The threat to and silencing of minority will continue unless we as a nation realise that India’s greatness lies in its diversity of religions, languages, traditions, customs, etc. All of us have benefitted immensely by this cultural potpourri. Let us not copy the American way by becoming similar in all respects in food habits, in religion practices, in dress, in thinking.
We are a nation of many varieties and opinions and the openness of the society which welcomes criticism is the bulwark of real democracy.
---
*Convenor, Jharkhand Nagrik Prayas, Ranchi

Comments

Anonymous said…
Prem is pesudo-outraged. This blog is Hinduphobic.
Anonymous said…
It is said that a wolf will sing like nightingale, when trapped. So is the case with secularists Hindus. Suddenly they are talking of higher moral standard. Mainstream Hindus have higher moral standards. They don't kill animals or sacrifice them annually.

Secus are misfits. I challenge them to go to Pakistan, particularly refugees like Prem Verma, Harsh Mander, Amaritya Sen and Ram Puniyani, upon whom we took pity & took them in, and provide their wisdom to our Pakistani brothers.

TRENDING

Buddhist shrines massively destroyed by Brahmanical rulers in "pre-Islamic" era: Historian DN Jha's survey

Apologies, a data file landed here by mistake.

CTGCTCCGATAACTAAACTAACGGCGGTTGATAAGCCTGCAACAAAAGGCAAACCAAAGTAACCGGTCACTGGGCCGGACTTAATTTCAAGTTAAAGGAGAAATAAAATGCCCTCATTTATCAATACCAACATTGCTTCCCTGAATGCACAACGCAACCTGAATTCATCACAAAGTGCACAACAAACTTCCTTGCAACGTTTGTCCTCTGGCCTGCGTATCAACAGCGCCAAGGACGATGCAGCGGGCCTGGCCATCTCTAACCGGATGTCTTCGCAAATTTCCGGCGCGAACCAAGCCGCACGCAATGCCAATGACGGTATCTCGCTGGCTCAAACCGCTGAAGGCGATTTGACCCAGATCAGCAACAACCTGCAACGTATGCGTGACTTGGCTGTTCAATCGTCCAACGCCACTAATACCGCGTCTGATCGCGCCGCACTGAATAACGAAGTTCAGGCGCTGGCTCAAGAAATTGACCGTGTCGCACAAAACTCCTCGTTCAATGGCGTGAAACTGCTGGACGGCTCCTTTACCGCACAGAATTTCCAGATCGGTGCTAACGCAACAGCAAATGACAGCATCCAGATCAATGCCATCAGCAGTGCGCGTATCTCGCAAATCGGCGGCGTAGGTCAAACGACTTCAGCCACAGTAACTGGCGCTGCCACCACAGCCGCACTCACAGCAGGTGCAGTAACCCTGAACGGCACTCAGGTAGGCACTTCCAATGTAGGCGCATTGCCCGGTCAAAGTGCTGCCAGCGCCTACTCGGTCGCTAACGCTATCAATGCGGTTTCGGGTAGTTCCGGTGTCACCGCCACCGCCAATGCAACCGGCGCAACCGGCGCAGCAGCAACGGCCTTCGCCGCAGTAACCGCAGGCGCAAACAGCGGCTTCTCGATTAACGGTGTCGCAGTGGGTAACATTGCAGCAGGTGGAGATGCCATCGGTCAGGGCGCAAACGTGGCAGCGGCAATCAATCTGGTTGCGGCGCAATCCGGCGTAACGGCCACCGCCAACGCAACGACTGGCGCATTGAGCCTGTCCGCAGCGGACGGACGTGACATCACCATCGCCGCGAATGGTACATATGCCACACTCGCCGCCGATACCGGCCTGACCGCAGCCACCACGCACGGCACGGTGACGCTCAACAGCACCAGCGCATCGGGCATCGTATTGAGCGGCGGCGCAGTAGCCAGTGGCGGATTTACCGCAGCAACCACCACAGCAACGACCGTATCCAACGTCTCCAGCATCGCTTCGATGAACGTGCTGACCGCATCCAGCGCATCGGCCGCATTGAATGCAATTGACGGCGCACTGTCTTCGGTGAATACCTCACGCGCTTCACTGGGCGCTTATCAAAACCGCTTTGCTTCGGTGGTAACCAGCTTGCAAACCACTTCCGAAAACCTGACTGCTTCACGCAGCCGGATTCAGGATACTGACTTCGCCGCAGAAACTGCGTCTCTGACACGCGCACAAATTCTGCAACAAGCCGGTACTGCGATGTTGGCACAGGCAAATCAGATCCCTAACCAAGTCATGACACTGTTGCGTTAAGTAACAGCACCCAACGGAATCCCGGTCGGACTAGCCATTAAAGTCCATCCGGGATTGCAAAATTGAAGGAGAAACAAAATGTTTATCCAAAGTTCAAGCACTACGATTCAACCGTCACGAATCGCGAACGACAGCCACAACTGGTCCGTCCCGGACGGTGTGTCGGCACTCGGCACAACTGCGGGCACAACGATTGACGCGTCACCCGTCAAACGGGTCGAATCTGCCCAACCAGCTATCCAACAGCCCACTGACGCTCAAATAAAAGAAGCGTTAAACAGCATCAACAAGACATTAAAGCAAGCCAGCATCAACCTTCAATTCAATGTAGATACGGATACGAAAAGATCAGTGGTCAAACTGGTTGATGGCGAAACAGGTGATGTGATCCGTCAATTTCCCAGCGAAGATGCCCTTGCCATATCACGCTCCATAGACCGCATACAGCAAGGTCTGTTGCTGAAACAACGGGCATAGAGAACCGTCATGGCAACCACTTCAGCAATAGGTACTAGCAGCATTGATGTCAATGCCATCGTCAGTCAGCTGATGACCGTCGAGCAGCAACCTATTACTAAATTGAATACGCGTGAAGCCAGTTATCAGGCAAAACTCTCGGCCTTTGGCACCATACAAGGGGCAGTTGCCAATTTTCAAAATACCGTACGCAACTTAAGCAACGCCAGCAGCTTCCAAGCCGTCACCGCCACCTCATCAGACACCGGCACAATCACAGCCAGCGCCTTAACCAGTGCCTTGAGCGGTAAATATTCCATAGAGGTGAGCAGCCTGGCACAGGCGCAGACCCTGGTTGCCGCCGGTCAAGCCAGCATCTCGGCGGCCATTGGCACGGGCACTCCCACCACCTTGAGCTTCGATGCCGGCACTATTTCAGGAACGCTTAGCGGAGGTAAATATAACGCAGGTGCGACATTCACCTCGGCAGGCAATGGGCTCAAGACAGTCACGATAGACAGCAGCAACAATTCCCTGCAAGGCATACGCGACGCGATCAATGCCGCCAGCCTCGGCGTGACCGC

Nalanda mahavihara By Our Representative Prominent historian DN Jha, an expert in India's ancient and medieval past, in his new book , "Against the Grain: Notes on Identity, Intolerance and History", in a sharp critique of "Hindutva ideologues", who look at the ancient period of Indian history as "a golden age marked by social harmony, devoid of any religious violence", has said, "Demolition and desecration of rival religious establishments, and the appropriation of their idols, was not uncommon in India before the advent of Islam".

Labelling a Jesuit a Marxist? It's like saying if you use a plane, you become American

Jesuits: Cedric Prakash, Stan Swamy By Fr Cedric Prakash SJ* A thirteen- fourteen-year-old has many dreams! That's an impressionable age; at the cusp of finishing school. It is also a time when one tastes a different kind of freedom: to go for camps with boys of your own age (not with ones family). Such camps and outings were always enjoyed to the hilt. The ones, however, which still remain etched in my memory are the mission camps to the Jesuit missions in Maharashtra and Gujarat.

Did Modi promote Dholavira, a UNESCO site now, as Gujarat CM? Facts don't tally

By Rajiv Shah  As would generally happen, Prime Minister Narendra Modi’s tweet – that not only was he “absolutely delighted” with the news of UNESCO tag to Dholavira, but he “ first visited ” the site during his “student days and was mesmerised by the place” – is being doubted by his detractors. None of the two tweets, strangely, even recalls once that it’s a Harappan site in Gujarat.

Giant conglomerates 'favoured': Whither tribal rights for jal-jungle-jameen?

Prafull Samantara By Mohammad Irshad Ansari*  The struggle for “Jal, Jungle and Jameen” has been a long-drawn battle for the tribal communities of India. This tussle was once again in the limelight with the proposed diamond mining in the Buxwaha forest of Chhatarpur (Madhya Pradesh). The only difference in this movement was the massive social media support it gained, which actually seems to tilt the scale for the tribal people in a long time.

If not Modi, then who? Why? I (an ordinary citizen) am there! Main hoon naa!